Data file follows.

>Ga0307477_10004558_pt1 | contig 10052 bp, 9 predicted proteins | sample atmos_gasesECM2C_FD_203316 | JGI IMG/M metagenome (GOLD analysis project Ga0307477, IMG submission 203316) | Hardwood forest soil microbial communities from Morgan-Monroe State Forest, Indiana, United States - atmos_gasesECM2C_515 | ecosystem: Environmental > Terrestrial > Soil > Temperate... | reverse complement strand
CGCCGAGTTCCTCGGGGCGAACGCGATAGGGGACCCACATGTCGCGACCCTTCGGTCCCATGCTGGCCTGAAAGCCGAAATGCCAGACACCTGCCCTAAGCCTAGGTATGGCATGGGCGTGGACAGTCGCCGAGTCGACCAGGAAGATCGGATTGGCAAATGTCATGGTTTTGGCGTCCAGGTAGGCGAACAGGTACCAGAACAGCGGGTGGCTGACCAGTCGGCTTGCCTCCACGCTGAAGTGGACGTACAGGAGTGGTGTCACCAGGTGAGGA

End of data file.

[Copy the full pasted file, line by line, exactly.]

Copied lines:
>Ga0307477_10004558_pt1 | contig 10052 bp, 9 predicted proteins | sample atmos_gasesECM2C_FD_203316 | JGI IMG/M metagenome (GOLD analysis project Ga0307477, IMG submission 203316) | Hardwood forest soil microbial communities from Morgan-Monroe State Forest, Indiana, United States - atmos_gasesECM2C_515 | ecosystem: Environmental > Terrestrial > Soil > Temperate... | reverse complement strand
CGCCGAGTTCCTCGGGGCGAACGCGATAGGGGACCCACATGTCGCGACCCTTCGGTCCCATGCTGGCCTGAAAGCCGAAATGCCAGACACCTGCCCTAAGCCTAGGTATGGCATGGGCGTGGACAGTCGCCGAGTCGACCAGGAAGATCGGATTGGCAAATGTCATGGTTTTGGCGTCCAGGTAGGCGAACAGGTACCAGAACAGCGGGTGGCTGACCAGTCGGCTTGCCTCCACGCTGAAGTGGACGTACAGGAGTGGTGTCACCAGGTGAGGA